HP OpenVMS Systems Documentation
OpenVMS Guide to System Security
B.2.15 Files in SYSMSG
The directory SYSMSG contains the following files:
B.2.16 Files in SYSTEST
The directory SYSTEST contains the following files:
B.2.17 Files in SYSUPD
The directory SYSUPD contains the following files:
B.2.18 Files in VUE$LIBRARY
The directory VUE$LIBRARY contains the following files:
The security protection provided by OpenVMS VAX Version 6.1 and OpenVMS
AXP Version 6.1 has been evaluated by the National Computer Security
Center (NCSC) against the requirements specified by the "Department of
Defense Trusted Computer System Evaluation Criteria" dated December
1985. OpenVMS VAX Version 6.1 and OpenVMS AXP Version 6.1 have been
given a C2 rating.
C.1 Introduction to C2 Systems
This section describes the requirements for a C2 system and explains
the documentation that the OpenVMS product provides to support such a
C.1.1 Definition of the C2 Environment
A C2 environment is one that meets the United States Defense Department's criteria for trusted computer systems and that contains only those hardware and software components of the trusted computing base (TCB) that were included in the government's evaluation of the OpenVMS operating system.
The criteria for C2 systems are defined in the Department of Defense Trusted Computer System Evaluation Criteria, published by the Department of Defense Computer Security Center (DOD 5200.28-STD). They include the following:
The trusted facility manual is intended for the system administrator. The C2 trusted facility manual includes the following:
The federal government's evaluation of a computer system measures the
trusted computing base (TCB) against the criteria
summarized in Section C.1.1. The TCB is a combination of computer
hardware and an operating system that enforces a security policy.
C.2.1 Hardware in the TCB
The architectural design of VAX processors prevent competing programs from interfering with the data of another program. VAX hardware prevents one program from interfering with the memory of another program.
The security features described in this guide apply to any VAX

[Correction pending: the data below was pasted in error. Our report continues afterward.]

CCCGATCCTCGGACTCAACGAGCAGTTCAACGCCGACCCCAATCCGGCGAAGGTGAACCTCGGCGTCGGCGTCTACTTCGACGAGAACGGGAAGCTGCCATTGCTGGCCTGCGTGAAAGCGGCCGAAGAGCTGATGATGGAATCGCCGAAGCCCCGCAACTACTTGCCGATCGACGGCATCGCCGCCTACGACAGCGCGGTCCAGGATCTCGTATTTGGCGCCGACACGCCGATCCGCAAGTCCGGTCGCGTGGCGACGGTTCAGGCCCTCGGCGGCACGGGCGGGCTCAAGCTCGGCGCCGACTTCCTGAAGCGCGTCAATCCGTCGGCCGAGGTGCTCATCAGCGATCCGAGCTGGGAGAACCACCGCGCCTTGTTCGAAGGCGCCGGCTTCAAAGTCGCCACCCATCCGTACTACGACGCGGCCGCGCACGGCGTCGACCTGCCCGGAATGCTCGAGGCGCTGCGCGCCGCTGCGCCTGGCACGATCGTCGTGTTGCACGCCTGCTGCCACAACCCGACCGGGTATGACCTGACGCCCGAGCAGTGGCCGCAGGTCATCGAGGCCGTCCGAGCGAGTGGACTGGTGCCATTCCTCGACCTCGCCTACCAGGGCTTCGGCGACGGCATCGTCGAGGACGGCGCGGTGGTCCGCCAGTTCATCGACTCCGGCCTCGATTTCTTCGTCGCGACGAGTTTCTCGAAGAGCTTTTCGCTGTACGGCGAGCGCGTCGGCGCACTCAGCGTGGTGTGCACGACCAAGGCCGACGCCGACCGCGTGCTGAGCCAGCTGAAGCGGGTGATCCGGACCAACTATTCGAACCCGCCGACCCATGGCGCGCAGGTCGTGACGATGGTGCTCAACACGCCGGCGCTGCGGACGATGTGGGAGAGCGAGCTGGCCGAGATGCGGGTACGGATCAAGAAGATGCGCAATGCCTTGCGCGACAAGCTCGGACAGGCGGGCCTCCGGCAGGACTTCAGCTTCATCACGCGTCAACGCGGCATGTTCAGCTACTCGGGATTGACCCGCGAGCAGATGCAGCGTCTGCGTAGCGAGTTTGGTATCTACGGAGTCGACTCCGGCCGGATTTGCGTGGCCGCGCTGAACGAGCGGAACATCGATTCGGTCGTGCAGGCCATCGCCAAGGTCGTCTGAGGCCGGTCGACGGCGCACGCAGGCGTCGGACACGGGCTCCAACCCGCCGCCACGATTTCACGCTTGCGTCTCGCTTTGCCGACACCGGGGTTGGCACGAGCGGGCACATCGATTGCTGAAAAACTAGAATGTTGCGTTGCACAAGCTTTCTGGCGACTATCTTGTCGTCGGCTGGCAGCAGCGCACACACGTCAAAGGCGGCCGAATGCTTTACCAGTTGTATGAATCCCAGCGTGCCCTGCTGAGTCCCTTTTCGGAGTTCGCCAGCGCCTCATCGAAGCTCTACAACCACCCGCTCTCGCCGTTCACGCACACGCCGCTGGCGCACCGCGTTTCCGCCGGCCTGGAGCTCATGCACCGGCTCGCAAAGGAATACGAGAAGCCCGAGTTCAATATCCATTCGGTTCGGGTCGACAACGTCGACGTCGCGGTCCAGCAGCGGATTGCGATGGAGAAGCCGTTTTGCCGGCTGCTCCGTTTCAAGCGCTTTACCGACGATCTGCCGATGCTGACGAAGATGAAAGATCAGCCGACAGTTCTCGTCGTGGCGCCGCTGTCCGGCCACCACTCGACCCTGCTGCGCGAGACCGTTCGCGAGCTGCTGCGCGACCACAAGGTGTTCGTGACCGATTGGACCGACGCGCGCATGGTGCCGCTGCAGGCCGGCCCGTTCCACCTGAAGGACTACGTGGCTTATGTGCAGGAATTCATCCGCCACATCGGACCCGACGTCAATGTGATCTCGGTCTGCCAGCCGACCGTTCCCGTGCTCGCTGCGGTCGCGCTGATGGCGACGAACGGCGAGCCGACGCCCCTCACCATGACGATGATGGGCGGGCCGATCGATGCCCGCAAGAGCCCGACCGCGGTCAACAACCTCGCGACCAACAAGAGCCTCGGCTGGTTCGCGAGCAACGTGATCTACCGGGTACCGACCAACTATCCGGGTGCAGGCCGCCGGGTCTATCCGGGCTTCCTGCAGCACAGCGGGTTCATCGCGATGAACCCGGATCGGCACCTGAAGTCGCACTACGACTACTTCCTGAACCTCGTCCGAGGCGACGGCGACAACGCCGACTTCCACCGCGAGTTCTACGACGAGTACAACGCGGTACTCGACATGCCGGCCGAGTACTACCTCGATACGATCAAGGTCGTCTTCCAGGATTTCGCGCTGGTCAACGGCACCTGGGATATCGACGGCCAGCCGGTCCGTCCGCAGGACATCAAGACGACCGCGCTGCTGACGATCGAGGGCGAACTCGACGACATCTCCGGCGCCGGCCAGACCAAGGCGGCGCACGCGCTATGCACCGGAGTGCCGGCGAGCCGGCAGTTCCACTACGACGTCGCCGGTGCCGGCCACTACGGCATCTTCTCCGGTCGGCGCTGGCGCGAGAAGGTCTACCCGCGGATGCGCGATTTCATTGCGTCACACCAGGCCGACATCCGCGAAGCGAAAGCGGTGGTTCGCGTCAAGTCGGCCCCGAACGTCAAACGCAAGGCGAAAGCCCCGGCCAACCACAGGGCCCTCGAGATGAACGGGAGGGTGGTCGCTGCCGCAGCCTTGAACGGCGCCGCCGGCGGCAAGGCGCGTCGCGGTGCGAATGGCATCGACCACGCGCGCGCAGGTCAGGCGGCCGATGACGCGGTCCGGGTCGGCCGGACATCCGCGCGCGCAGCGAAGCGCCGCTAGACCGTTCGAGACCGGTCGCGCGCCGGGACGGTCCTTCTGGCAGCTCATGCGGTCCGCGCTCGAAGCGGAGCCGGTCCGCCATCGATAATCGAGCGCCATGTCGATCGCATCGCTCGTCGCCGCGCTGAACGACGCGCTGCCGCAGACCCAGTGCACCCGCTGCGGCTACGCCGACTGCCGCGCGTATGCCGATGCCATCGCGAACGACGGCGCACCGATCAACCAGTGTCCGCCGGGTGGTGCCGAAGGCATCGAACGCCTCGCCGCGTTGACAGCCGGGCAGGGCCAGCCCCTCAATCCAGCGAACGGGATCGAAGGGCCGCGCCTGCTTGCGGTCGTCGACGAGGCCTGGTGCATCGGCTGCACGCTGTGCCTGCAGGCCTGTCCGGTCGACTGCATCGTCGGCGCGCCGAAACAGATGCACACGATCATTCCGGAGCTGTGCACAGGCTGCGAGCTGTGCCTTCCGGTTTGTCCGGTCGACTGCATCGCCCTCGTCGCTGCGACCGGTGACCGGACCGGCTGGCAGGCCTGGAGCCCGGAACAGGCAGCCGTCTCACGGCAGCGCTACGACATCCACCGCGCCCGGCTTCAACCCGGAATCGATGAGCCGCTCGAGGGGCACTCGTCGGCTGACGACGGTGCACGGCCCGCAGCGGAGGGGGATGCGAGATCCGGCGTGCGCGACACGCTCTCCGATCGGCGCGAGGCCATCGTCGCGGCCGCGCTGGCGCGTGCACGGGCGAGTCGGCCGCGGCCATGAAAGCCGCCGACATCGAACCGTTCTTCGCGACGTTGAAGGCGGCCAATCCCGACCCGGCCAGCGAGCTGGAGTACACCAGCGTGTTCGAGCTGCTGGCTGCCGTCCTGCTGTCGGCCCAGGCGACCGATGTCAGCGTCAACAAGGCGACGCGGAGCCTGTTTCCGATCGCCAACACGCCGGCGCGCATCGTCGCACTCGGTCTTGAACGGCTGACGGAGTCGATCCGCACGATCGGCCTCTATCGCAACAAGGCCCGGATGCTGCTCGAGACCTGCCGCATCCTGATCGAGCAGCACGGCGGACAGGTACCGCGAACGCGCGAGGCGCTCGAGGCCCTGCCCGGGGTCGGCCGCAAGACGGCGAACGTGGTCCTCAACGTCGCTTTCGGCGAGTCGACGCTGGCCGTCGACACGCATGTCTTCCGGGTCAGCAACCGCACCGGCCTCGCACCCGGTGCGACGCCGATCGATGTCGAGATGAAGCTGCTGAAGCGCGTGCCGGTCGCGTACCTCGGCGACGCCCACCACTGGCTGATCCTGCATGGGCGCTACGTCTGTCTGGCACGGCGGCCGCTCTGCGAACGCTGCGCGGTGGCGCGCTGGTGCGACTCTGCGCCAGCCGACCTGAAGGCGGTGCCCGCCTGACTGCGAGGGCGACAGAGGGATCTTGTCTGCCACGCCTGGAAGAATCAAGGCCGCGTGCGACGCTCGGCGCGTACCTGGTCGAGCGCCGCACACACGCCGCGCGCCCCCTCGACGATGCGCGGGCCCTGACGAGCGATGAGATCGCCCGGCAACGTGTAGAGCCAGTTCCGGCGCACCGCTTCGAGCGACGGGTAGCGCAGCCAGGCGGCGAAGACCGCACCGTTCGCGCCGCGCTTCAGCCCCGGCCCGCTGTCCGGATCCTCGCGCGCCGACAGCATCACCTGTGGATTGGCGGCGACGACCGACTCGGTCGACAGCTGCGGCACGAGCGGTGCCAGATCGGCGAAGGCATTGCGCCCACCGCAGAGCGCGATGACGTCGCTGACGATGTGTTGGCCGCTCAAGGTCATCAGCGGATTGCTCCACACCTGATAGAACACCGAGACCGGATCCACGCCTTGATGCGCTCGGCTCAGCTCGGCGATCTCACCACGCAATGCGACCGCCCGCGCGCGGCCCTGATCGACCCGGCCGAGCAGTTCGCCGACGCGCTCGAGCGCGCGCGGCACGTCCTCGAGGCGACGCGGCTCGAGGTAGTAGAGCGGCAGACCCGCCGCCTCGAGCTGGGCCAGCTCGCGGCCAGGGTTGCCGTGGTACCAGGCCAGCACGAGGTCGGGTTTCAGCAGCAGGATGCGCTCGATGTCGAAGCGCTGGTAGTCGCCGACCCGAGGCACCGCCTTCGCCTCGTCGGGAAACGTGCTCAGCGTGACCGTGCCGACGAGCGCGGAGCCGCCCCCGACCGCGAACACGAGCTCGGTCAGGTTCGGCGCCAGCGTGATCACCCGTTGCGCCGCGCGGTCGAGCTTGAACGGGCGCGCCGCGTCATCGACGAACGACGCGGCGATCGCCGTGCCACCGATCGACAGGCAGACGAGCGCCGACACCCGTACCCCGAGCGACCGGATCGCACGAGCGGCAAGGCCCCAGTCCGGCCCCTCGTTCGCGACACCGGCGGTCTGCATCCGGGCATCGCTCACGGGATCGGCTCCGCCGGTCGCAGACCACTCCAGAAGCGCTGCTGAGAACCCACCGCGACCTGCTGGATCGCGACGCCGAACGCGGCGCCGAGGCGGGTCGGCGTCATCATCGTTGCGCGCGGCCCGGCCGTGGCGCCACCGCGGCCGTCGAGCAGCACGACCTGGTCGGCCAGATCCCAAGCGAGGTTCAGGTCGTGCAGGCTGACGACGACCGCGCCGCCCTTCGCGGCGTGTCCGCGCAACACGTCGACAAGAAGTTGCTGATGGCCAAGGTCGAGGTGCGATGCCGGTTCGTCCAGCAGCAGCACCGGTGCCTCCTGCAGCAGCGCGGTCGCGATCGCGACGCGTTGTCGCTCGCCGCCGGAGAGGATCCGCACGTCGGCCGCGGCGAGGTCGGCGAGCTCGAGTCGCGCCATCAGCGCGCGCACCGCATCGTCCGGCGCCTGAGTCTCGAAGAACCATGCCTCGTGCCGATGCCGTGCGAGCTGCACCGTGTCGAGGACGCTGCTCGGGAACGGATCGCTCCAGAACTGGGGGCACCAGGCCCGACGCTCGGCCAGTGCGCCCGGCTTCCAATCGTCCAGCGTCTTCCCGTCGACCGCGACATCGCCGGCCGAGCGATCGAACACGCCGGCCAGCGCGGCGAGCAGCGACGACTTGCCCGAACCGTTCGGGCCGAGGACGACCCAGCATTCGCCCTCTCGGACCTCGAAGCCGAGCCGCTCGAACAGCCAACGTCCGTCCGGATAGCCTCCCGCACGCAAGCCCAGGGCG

processor in the evaluated hardware configurations and to all supported
mass storage and communications devices. The Final Evaluation
Report, Compaq Equipment Corporation, OpenVMS VAX and SEVMS Version
6.1 provides a full listing of the evaluated hardware.
C.2.2 Software in the TCB
In OpenVMS operating systems, the TCB encompasses much of the operating system. It includes the entire executive and file system, all other system components that do not execute in user mode (such as device drivers, RMS, and DCL), most system programs installed with privilege, and a variety of other utilities used by system managers to maintain data relevant to the TCB.
As a convenience to customers, the OpenVMS operating system ships with more than the base operating system. The software package includes save sets and supportive images for layered products typically run on OpenVMS operating systems. Yet only the base operating system was evaluated as a C2 system. Layered products, such as DECwindows software and Display PostScript support, were not part of the evaluation. For this reason, the C2 rating does not extend to OpenVMS VAX systems running the software listed in Table C-1. The exclusion of these software components in no way implies they are insecure; it only means that they were not part of the evaluated system. After the introduction of any such software, the base system must be accredited for its particular usage.
|DECwindows is a layered product. Although DECwindows has been designed to meet the C2 requirements, it has not been evaluated.|
|DECdns distributed name service||Client support||DECdns software requires server software, which is a layered product. A cluster can make DECnet connections independently of DECdns.|
|Compaq DECamds software||Monitoring and diagnostics||Compaq DECamds software is outside the domain of the evaluated configuration.|
|LASTport and LASTport/DISK protocols||Protocol support||Compaq's Infoserver products, which are outside the security domain of a clustered system, depend on these protocols.|
|LAT protocol||Protocol support||The LAT protocol is used for connections to DECserver terminal servers, which are outside the domain of the evaluated configuration.|
|DECnet/OSI Full Names||Protocol support||Support of the use of DECnet/OSI (Phase V) node names within the OpenVMS operating system. Use of this feature is not in the C2 evaluated configuration.|
|HSM (Hierarchial Shelving Manager)||Storage Support||File Shelving is a layered product. Use of the File Shelving facility (HSM) is not supported in the C2 evaluated configuration.|
|MME (Media Management Extension)||Client Support||Media Management Extension (MME) allows the use of storage media programs. Use of media management is outside of the domain of the C2 evaluated configuration.|
|OpenVMS Management Station||The OpenVMS Management Station provides PC-based system management tools for OpenVMS. The OpenVMS Management Station has not been validated in a C2 evaluated configuration.|
|Access control strings||File access on a remote node||You should use proxy accounts instead of access control strings in an evaluated configuration.|
Typical site additions may include DECwindows software, LOGINOUT callouts, and other privileged Compaq or third-party products.
Before you add layered products, become familiar with the behavior of these products and understand their impact on your existing system. Also study the the SYSMAN database, from which layered products can be started, in the context of a C2 environment.